While I agree with Alon, the obvious limitation of Alon’s post is the politics. Tunneling in the CBD is extraordinarily expensive (even if a high return), and de-interlining to eliminate reverse branches demands people lose some one-seat rides, which is politically difficult to do. Reverse-branching on a low-demand line to the CBD seems cheap financially in the short term, even if longer term, it constrains capacity, and precludes things of greater transportation value longer-term. Shuttles away from the CBD are also much cheaper, if an order of magnitude less useful, than tunneling in the CBD. And of course voters and politicians always want their parochial interests served, even if at the expense of others. So “good transit” advocates have their work cut out for them at the political level.

    • newtonmarunner

      I might take issue with your idea of extending stub-end Lines to secondary destinations. In the case of extending the Flushing Line (7) to Hudson Yards and the Canarsie Line (L) to Meatpacking, you’re exacerbating the unidirectional demand each line has, raising operating costs per rider considerably.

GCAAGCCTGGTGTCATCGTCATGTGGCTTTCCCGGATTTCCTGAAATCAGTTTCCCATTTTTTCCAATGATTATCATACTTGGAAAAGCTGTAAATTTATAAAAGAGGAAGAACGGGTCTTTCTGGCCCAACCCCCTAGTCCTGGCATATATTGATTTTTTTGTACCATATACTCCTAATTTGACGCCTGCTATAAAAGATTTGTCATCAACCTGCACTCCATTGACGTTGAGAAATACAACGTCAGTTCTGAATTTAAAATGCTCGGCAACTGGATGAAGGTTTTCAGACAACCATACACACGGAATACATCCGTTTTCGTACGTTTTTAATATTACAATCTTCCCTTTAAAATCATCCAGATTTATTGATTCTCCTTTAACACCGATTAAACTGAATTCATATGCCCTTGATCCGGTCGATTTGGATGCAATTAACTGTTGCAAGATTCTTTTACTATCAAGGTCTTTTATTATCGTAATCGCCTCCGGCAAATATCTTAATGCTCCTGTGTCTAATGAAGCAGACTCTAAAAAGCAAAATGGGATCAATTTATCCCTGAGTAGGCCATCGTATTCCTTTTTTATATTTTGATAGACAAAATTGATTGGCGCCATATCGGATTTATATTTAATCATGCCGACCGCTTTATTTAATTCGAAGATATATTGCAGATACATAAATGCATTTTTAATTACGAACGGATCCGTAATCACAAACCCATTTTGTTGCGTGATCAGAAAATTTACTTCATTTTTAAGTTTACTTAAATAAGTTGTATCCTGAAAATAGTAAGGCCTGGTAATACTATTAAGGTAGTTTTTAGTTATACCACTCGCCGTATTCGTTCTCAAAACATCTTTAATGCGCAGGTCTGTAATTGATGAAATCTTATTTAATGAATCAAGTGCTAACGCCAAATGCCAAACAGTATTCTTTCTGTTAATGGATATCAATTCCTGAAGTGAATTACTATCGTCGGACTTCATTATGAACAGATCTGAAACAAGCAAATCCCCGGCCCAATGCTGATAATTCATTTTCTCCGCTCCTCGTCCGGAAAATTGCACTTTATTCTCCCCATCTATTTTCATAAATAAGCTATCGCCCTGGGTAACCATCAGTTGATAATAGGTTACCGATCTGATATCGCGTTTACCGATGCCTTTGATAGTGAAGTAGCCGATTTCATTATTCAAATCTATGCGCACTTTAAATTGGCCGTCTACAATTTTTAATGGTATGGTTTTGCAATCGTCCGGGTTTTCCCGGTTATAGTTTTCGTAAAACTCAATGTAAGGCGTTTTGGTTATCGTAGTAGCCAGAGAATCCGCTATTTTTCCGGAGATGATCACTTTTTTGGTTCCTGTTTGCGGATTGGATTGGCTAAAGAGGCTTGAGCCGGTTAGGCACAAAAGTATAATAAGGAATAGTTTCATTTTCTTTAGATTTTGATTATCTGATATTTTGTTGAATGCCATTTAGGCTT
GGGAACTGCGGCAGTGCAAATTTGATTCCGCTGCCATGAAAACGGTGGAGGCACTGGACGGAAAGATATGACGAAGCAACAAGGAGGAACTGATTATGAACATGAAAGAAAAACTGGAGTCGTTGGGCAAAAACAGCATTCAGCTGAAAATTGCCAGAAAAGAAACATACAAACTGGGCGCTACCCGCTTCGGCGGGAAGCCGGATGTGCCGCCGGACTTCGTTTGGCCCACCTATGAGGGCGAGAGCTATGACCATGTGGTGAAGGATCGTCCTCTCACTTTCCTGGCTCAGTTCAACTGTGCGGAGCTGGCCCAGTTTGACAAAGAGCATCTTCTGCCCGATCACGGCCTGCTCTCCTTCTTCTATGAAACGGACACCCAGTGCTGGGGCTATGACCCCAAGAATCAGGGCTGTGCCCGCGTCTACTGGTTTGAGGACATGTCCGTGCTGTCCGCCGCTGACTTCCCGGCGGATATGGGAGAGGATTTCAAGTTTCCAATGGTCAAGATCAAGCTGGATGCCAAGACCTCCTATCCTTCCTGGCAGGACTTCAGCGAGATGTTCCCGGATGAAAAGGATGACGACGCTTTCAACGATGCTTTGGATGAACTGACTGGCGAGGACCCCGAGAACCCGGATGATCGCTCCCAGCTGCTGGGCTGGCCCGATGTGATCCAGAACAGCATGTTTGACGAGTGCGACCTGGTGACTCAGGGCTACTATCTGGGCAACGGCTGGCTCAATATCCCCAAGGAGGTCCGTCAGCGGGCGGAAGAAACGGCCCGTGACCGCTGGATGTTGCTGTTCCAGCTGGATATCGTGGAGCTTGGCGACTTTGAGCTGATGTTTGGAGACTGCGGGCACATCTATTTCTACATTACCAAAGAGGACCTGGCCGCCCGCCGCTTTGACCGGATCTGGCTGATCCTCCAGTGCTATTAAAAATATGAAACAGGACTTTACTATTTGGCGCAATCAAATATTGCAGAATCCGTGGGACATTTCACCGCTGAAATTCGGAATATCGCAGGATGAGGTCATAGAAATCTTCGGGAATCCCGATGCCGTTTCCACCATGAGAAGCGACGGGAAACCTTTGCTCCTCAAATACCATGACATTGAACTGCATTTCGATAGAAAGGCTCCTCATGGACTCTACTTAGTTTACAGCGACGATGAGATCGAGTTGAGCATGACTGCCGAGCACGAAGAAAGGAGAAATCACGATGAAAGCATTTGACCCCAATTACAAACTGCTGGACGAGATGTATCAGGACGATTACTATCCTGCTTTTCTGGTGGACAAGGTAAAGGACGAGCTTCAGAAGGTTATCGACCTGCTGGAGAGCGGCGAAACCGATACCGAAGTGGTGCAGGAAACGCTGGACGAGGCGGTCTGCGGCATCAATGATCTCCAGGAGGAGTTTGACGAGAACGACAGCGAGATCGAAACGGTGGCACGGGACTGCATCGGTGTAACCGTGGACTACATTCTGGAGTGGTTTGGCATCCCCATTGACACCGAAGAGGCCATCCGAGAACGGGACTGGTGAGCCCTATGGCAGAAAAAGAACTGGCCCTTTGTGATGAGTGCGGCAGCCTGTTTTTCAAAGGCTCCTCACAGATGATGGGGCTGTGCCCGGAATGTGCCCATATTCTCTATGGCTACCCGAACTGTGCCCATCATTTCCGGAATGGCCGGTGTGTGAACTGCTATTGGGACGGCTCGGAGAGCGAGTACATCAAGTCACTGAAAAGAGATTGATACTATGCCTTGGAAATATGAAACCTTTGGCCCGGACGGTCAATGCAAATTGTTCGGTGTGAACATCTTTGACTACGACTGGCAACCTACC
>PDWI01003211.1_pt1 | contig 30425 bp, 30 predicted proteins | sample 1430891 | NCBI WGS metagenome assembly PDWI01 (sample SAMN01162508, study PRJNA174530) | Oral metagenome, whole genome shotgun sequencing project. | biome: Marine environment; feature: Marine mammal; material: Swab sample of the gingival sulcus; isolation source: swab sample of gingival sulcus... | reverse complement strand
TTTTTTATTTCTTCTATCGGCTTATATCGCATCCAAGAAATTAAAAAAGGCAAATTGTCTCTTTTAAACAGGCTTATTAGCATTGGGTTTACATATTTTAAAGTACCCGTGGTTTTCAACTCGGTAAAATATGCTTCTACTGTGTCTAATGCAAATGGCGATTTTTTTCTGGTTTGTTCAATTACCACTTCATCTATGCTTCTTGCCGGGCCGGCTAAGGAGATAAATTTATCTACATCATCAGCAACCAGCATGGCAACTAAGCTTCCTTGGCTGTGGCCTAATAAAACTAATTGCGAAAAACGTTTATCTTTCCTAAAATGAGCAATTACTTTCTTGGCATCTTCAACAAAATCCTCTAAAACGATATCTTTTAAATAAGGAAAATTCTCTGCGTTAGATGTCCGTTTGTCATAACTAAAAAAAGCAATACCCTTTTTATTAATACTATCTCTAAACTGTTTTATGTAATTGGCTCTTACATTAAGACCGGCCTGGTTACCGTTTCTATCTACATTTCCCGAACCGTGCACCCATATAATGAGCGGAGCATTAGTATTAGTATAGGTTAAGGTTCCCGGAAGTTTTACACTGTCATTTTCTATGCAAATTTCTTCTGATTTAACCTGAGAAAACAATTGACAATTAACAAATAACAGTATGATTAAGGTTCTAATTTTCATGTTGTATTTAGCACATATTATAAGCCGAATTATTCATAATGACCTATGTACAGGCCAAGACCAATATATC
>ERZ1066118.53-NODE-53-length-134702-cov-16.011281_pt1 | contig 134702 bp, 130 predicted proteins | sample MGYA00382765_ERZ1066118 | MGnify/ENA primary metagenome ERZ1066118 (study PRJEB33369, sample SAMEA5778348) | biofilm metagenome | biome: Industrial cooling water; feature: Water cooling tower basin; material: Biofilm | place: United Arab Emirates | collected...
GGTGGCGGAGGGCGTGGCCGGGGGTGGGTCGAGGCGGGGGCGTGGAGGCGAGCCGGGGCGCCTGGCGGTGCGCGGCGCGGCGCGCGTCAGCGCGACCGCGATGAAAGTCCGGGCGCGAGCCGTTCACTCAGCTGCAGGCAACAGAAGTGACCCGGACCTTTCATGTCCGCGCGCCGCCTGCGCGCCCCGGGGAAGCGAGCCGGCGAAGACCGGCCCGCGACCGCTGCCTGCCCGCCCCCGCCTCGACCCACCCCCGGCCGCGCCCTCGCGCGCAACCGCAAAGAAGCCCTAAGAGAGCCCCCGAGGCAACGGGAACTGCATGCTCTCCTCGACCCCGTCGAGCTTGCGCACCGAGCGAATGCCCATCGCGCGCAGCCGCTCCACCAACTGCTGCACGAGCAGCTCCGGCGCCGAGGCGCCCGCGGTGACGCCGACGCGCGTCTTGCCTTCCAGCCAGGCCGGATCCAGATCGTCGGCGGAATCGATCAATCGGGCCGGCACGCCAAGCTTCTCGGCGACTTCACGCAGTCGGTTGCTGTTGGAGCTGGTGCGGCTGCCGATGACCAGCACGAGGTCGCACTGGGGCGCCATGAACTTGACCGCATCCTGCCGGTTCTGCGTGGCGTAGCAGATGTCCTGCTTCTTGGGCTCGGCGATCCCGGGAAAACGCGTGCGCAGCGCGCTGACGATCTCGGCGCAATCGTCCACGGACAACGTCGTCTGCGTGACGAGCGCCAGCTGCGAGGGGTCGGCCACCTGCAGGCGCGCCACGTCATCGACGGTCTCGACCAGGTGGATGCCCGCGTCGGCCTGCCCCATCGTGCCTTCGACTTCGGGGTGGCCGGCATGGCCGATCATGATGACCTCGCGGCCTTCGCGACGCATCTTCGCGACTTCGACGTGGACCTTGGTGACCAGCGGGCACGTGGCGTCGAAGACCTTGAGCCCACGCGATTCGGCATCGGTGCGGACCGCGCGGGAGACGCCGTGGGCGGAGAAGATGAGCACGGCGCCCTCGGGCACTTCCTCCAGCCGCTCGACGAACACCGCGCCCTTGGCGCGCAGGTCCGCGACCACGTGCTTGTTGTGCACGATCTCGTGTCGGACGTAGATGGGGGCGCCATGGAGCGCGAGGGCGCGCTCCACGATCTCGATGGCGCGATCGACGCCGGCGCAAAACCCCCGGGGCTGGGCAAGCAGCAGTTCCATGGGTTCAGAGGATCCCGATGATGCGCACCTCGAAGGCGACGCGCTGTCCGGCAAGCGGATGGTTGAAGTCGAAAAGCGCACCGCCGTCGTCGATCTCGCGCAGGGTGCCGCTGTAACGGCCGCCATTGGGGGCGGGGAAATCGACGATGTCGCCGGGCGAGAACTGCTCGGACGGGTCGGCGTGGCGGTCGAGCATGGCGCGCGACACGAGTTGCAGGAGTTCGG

Flushing is solvable by sending the Astoria Line to 42nd St./Hudson Yards, and Flushing to 60th St./Broadway Local. You would, however, need a new yard for the Astoria Line — maybe send it across the Hudson River to Hoboken for a storage facility.

      With its limited value, the L, however, shouldn’t be sent to NJ —at least for a long time. Further, paying the operating costs to send 15+ additional L trains per hour reverse peak (35+ tph on the L) seems inefficient.

      The Blue Line in Boston, however, works well if it both (1) connects to the Boylston St. Subway @ Arlington, Copley, or Kenmore, and (2) prunes a Green Line Branch — save the B.

      I have yet to figure out how to do DC post-deinterlining (in order to get 30+ tph from Ballston to RFK vía the current Orange Line Route). Probably need a relief line giving NE DC/Silver Spring on the Greenbelt/Silver Spring Lines an early transfer to Farragut/Foggy Bottom to relieve L’Enfant, Gallery Place, and Union Station.

      • adirondacker12800